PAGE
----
Pride of Main Street Dairy continues to offer high quality dairy products

Rudy Beilke (left) and Sharon Quistorff, Pride of Main Street Dairy plant manager, displayed a picture of the plant as it stood in the 1920s when it was the Blue Valley Creamery. Beilke retired in 2005 after 50 years at the plant.

By LIZ VERLEY, Staff Writer

While the creamery has been part of the Sauk Centre community for nearly a century, it has been known as the Pride of Main Street Dairy and owned by Lifeway Foods of Illinois since 2000.

Throughout the years, the creamery was known as Blue Valley Creamery, Sauk Lake Co-op, Sauk Centre Dairy and the Central Minnesota Co-op.

At present, the plant processes fluid milk. One of its specialties is the production of Helios Kefir, a probiotic drink which is a cultured milk similar to a drinkable yogurt.

According to Wikipedia, “Kefir is a probiotic fermented milk drink made with kefir grains that originated with shepherds of the North Caucasus region, who discovered that fresh milk carried in leather pouches would occasionally ferment into a carbonated beverage.

“It is prepared by inoculating cow, goat or sheep’s milk with coffer grains. Traditional kefir was made in skin bags that were hung near a doorway; the bag would be knocked by anyone passing through the doorway to help keep the milk and kefir grains well mixed.”

The kefir processed at the Pride of Main Street Dairy is from cow’s milk.

The dairy also produces a full line of regular milk, organic milk and ice cream mix.

The organic line contains milk from cows that are more grass fed than most cows and have had no antibiotics. The milk is purchased from Horizon Organic in Colorado.

The organic milk comes from approximately 22 Minnesota producers. It is processed once or twice a week as needed.

The dairy has 14 employees. Sharon Quistorff serves as the plant’s general manager and has worked at the creamery for 24 years.

“I started as an ice cream maker, and ran the bottling machine that filled the glass bottles,” she said. “I also ran the paper machine that made milk cartons. We even made milk pouches which really wasn’t the best idea.”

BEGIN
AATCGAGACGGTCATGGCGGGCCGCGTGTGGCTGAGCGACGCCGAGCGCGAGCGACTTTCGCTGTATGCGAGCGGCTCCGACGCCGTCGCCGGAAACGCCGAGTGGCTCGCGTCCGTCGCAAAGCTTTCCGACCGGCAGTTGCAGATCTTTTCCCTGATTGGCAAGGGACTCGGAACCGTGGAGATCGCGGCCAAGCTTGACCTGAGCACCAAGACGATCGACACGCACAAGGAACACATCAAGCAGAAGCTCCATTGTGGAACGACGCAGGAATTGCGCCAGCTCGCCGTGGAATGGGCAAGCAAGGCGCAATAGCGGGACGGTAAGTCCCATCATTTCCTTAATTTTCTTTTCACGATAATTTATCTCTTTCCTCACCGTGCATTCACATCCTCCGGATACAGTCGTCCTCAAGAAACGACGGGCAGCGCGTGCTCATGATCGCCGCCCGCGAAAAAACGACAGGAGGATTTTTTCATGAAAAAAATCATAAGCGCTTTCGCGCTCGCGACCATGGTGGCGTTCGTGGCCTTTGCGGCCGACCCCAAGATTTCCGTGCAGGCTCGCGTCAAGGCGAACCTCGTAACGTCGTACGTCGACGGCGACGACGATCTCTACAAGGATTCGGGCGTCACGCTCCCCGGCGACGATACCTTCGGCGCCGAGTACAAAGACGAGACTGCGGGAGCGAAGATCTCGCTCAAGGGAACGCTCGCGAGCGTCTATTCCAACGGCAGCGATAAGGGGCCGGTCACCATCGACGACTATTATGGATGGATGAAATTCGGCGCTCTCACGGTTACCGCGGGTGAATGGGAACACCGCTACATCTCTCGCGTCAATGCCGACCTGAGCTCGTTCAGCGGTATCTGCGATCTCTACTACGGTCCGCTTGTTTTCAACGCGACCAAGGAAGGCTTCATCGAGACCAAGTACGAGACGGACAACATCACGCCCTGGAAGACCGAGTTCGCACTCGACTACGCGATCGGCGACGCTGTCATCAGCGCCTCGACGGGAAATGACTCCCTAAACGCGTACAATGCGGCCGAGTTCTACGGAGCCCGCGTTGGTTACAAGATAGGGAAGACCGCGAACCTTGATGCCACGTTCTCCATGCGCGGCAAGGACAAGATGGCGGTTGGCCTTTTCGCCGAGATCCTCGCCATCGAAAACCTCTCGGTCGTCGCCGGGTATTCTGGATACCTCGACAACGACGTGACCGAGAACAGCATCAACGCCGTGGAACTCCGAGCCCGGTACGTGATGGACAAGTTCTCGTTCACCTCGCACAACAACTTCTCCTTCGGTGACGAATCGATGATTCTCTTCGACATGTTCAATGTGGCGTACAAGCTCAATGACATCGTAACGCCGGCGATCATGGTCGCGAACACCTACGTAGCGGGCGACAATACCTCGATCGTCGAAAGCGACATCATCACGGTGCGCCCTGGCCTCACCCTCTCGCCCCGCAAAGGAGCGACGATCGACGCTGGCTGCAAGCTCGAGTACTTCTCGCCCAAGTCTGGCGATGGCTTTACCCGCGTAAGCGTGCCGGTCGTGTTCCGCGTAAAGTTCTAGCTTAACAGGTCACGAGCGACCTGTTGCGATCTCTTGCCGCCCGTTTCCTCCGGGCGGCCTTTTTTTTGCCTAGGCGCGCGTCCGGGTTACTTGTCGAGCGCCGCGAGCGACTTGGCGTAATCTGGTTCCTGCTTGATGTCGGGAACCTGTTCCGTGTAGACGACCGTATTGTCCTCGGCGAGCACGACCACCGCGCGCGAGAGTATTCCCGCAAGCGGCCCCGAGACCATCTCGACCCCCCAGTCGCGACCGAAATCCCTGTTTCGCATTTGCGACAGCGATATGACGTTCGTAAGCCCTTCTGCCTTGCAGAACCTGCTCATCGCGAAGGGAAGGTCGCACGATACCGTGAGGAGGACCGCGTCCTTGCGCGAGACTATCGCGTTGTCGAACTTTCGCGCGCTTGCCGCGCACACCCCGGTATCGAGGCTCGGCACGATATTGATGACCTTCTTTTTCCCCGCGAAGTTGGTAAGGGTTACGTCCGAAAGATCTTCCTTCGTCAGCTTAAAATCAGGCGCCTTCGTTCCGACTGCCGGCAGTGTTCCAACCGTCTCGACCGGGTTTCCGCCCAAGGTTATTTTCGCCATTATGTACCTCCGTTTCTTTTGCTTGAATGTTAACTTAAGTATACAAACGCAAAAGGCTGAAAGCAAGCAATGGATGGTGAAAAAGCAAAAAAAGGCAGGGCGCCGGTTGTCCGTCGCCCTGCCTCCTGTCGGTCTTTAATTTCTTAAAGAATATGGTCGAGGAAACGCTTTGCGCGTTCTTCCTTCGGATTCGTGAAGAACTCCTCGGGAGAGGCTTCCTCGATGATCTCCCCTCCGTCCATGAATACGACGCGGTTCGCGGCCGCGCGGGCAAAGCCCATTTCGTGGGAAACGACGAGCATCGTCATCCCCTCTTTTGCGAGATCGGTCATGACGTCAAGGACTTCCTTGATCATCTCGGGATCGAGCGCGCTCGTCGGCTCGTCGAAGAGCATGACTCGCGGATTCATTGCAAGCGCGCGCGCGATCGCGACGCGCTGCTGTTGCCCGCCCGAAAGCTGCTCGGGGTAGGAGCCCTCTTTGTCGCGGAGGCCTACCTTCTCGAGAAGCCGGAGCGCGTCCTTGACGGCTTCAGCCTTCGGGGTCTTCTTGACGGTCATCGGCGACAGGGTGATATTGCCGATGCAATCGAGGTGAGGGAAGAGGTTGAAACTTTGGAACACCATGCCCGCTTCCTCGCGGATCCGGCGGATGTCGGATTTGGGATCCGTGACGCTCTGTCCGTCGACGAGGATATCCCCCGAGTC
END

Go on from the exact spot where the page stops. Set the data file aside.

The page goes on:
Quistorff said, “Now our milk is all in plastic bottles. The bottles used to be returnable. The school boards were all for using an 8-ounce bottle for milk. The kitchen workers were not fond of washing them before returning them. We soon went to non-returnable containers.

Rudy Beilke, who retired from the creamery in 2005, said, “I started as a truck driver and dumped and tested the milk. After a year or so, I filled in picking up cans from the farmers. I drove the truck three day a week and worked in the plant for three days a week. Eventually I started working with the boiler, filling the auger that took the coal to the boiler. Later I obtained my license to operate the boiler.”

“After the cans were discontinued, I drove bulk trucks. I also helped make butter. That was quite an experience. We removed the butter by hand from a big wooden churn and made it into 60 pound blocks,” said Beilke.

They also candled eggs at the plant. “Back then we had 12 to 14 employees, and it has remained about the same ever since. There was also a feed store upstairs until a shed was built,” said Beilke.

Beilke said, “I remember coming to work on Sunday mornings to begin work at 2:30. That is when a semi-load of whole milk would arrive from the Twin Cities to be separated and processed into skim milk.”

One of the highlights of working at the creamery back then, Beilke said, was the Pancake Days. “These were held as an appreciation for the members and their families. It was held once a year and they were a lot of fun. Everyone enjoyed them.”

He said, “We used to save the buttermilk, too. People would bring their own container and go in the back and draw what they wanted from the 10-pound can in the cooler.”

“Now since 9/11 things have really changed. No (visitors are) allowed to go into the back now,” said Quistorff.

The Dairy now operates five days a week.

Quistorff said, “Something that is really exciting and unique is that we have representatives of creameries from all over the world coming to Sauk Centre to see how our plant operates and to take back ideas for improvements in theirs.”

The plant also offers a retail store on site. It offers all the products produced at the dairy plus it carries Hope butter and sour cream. Heavy cream is available by special order.

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